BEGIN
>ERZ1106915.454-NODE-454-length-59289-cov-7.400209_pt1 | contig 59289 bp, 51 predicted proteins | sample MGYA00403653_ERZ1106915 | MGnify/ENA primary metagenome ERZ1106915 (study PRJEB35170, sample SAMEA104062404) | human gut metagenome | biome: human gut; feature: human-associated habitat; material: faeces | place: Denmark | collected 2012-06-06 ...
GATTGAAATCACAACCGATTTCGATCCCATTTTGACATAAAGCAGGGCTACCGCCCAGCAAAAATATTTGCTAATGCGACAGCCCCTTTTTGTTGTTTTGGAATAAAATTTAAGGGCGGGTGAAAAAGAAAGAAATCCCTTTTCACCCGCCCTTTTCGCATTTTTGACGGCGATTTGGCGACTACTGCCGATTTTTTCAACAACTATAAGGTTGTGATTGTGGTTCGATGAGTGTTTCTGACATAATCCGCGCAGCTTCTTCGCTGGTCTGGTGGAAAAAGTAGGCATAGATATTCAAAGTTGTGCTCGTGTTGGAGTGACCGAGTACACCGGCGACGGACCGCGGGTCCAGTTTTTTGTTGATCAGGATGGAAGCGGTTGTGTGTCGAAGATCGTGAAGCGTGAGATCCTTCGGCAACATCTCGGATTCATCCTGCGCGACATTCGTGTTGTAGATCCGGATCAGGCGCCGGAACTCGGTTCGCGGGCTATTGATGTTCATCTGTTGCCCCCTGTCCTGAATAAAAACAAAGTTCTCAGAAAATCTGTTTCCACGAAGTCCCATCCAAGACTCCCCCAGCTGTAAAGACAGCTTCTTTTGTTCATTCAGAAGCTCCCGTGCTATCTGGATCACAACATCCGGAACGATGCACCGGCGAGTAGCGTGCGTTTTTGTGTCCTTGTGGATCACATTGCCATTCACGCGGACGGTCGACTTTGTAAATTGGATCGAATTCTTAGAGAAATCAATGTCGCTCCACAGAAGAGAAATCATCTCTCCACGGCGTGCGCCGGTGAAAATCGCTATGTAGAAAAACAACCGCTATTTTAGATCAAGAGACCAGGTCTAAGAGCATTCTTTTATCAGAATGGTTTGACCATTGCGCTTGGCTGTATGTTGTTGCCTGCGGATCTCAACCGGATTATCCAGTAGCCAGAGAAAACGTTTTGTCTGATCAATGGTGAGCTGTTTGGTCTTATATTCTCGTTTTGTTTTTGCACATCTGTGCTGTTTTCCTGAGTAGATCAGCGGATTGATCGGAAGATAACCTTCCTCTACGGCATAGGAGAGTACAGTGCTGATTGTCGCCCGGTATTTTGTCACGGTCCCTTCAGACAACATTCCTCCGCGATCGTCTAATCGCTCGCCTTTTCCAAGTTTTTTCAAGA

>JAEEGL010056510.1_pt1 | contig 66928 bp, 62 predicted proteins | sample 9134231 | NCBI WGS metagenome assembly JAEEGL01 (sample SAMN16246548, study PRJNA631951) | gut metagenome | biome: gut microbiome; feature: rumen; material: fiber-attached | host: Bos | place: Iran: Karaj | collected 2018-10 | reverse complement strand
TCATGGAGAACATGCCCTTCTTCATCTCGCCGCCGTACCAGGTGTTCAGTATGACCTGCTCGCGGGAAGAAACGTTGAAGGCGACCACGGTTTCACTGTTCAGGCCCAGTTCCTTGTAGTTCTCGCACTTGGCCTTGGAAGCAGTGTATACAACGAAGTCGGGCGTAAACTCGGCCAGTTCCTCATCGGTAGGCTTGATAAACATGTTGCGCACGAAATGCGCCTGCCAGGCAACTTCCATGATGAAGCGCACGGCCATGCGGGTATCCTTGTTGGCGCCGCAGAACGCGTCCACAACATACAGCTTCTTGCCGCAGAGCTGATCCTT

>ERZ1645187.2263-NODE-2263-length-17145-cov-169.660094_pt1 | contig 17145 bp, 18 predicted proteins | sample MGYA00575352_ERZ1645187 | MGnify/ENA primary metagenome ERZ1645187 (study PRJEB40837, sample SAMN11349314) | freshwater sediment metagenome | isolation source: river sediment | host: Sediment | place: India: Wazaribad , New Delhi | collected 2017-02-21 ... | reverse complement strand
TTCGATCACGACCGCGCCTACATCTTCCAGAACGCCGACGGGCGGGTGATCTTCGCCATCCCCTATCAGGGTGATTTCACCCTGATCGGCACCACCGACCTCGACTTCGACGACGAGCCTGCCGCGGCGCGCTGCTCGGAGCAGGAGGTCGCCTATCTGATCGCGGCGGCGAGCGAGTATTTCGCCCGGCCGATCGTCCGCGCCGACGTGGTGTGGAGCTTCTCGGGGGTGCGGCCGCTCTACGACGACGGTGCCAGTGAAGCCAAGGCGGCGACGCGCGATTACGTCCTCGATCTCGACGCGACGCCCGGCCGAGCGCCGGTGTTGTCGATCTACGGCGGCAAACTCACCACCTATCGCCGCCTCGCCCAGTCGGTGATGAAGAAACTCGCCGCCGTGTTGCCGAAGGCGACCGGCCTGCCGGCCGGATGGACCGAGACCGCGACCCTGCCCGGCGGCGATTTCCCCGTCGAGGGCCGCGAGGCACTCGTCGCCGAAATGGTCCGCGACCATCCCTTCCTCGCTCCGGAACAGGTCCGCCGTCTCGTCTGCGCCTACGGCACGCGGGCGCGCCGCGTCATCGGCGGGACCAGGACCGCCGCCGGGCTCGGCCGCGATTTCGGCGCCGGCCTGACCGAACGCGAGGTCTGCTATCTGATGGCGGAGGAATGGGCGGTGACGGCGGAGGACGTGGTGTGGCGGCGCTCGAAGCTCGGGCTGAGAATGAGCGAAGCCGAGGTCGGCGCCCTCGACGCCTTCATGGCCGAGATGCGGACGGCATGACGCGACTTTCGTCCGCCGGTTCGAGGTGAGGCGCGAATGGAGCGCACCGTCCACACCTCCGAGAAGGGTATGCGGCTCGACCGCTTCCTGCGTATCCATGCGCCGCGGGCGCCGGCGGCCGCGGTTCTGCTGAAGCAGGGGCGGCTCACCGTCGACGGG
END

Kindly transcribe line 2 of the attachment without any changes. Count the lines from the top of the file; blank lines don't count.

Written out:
GATTGAAATCACAACCGATTTCGATCCCATTTTGACATAAAGCAGGGCTACCGCCCAGCAAAAATATTTGCTAATGCGACAGCCCCTTTTTGTTGTTTTGGAATAAAATTTAAGGGCGGGTGAAAAAGAAAGAAATCCCTTTTCACCCGCCCTTTTCGCATTTTTGACGGCGATTTGGCGACTACTGCCGATTTTTTCAACAACTATAAGGTTGTGATTGTGGTTCGATGAGTGTTTCTGACATAATCCGCGCAGCTTCTTCGCTGGTCTGGTGGAAAAAGTAGGCATAGATATTCAAAGTTGTGCTCGTGTTGGAGTGACCGAGTACACCGGCGACGGACCGCGGGTCCAGTTTTTTGTTGATCAGGATGGAAGCGGTTGTGTGTCGAAGATCGTGAAGCGTGAGATCCTTCGGCAACATCTCGGATTCATCCTGCGCGACATTCGTGTTGTAGATCCGGATCAGGCGCCGGAACTCGGTTCGCGGGCTATTGATGTTCATCTGTTGCCCCCTGTCCTGAATAAAAACAAAGTTCTCAGAAAATCTGTTTCCACGAAGTCCCATCCAAGACTCCCCCAGCTGTAAAGACAGCTTCTTTTGTTCATTCAGAAGCTCCCGTGCTATCTGGATCACAACATCCGGAACGATGCACCGGCGAGTAGCGTGCGTTTTTGTGTCCTTGTGGATCACATTGCCATTCACGCGGACGGTCGACTTTGTAAATTGGATCGAATTCTTAGAGAAATCAATGTCGCTCCACAGAAGAGAAATCATCTCTCCACGGCGTGCGCCGGTGAAAATCGCTATGTAGAAAAACAACCGCTATTTTAGATCAAGAGACCAGGTCTAAGAGCATTCTTTTATCAGAATGGTTTGACCATTGCGCTTGGCTGTATGTTGTTGCCTGCGGATCTCAACCGGATTATCCAGTAGCCAGAGAAAACGTTTTGTCTGATCAATGGTGAGCTGTTTGGTCTTATATTCTCGTTTTGTTTTTGCACATCTGTGCTGTTTTCCTGAGTAGATCAGCGGATTGATCGGAAGATAACCTTCCTCTACGGCATAGGAGAGTACAGTGCTGATTGTCGCCCGGTATTTTGTCACGGTCCCTTCAGACAACATTCCTCCGCGATCGTCTAATCGCTCGCCTTTTCCAAGTTTTTTCAAGA